I got into a routine of always photographing one document which wasn't a brewing book on every visit. Which is why I have pictures of something called "Brewing notebook A-H", A.H. presumably being the initials of a brewer.
It's packed with all sorts of handy stuff: the control prices of barley in WW II, Bass wholesale prices in 1920, the cost price of BBS Export from 1912 to 1919, barrels brewed 1913 to 1955, coal usage 1905 to 1955, brewing materials used 1920 to 1945, quantity of finings per beer in 1921, the price paid for spent grains 1902 to 1952 and much more.
I was having a look through it yesterday in the hope of finding details of the configuration of the brew house. To be specific, the number of mash tuns and coppers they had. I wanted to see how bad the bomb damage was in September 1940, when the brew house took a couple of hits.
I didn't find that, buy I did come across this very useful table , which shows the gravities of all their beers, plus details of the primings and their effect.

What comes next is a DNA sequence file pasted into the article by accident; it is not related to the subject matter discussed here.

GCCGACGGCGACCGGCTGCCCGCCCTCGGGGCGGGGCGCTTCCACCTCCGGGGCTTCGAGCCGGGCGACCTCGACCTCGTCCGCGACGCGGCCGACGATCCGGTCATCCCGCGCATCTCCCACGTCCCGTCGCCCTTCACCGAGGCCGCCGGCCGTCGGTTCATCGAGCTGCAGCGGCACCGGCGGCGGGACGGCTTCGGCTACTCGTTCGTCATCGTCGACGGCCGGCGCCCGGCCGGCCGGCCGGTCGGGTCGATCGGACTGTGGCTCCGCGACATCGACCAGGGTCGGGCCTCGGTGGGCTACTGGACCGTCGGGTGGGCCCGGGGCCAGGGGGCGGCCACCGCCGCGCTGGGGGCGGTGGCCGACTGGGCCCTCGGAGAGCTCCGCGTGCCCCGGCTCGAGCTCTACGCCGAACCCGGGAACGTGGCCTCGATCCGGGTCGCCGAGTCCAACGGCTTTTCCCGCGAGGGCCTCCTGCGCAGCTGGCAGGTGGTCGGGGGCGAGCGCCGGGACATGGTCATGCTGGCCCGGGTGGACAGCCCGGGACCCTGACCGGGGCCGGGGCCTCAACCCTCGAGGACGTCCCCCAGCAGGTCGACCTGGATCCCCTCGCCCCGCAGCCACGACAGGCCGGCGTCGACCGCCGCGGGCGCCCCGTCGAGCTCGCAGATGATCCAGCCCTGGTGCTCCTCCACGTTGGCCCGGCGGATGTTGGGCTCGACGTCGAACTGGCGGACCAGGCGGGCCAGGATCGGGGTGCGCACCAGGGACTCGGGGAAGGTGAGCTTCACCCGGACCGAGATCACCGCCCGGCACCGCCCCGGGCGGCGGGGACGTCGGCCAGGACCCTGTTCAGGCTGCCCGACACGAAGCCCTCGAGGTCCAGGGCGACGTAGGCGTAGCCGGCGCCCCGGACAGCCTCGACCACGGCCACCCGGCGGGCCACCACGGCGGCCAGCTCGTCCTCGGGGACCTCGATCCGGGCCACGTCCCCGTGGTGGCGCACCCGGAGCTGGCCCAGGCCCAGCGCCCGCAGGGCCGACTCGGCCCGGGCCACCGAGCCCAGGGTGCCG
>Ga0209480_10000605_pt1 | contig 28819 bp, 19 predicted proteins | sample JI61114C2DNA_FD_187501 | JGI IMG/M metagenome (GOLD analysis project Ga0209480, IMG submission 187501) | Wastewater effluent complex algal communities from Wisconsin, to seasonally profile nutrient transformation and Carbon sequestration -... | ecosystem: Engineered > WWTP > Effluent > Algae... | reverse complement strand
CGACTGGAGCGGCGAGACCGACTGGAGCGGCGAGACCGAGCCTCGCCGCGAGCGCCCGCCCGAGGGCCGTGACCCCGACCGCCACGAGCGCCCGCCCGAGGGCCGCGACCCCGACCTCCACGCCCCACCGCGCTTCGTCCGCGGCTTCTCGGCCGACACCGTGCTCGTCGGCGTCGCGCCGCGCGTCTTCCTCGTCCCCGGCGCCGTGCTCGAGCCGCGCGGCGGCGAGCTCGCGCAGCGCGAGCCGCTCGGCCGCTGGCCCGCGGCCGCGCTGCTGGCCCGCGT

|Barclay Perkins Gravities in November 1922|
|Price||minimum Regulation Gravity||Mark||Brewed Gravity||Sweet added||Original Gravity Actual||Declared Gravity||Original Gravity according to Declared Gravities|
|5d||1027||Ale 5d||1030.2||1 qrt @ 1130||1030.8||1029||1029.6|
|6d||1033||TT||1034.2||6 qrts @ 1130||1038.1||1033||1037|
|7d||1039||X||1041.4||3 qrts @ 1130||1044||1041||1042.83|
|8d||1046||L.S.||1047.2||3 qrts @ 1130||1048||1046||1047.7|
|8d||1046||O.M.S.||1051.2||3 qrts @ 1130||1052.8||1050||1051.6|
|9d||1054||B.S. (T)||1055.2||4 qrts @ 1130||1957.2||1054||1056|
|9d||1054||R.N.S.||1055.2||3 qrts @ 1130||1056.7||1054||1055.5|
|9d||1054||K.K.||1055.2||1 qrt @ 1130||1044.7||1054||1054.5|
|9d||1054||IBS||1061.2||3 qrts @ 1130||1062.6||1060||1061.4|
|9d||1054||Lager Sp Dark||1058.2||NIL||1058.2||1057||1057|
|Export||B.S.c||1066.2||3 qrts @ 1150||1067.9||1065||1066.7|
|Export||XMAS B.S.c||1076.2||3 qrts @ 1150||1077.5||1075||1976.5|
|Brewing notebook A-H held at the London Metropolitan Archives, document number ACC/2305/1/711/1.|
In case you're wondering, "minimum Regulation Gravity" refers to the last set if price controls, where beer retailing for a certain price had to fit into a gravity band. For some beers, the primings significantly increased the OG, For example, TT (Porter), which by almost 4º.
The table also told me that Barclay Perkins breed a Christmas version of Best Stout. Never stumbled across that in the brewing records.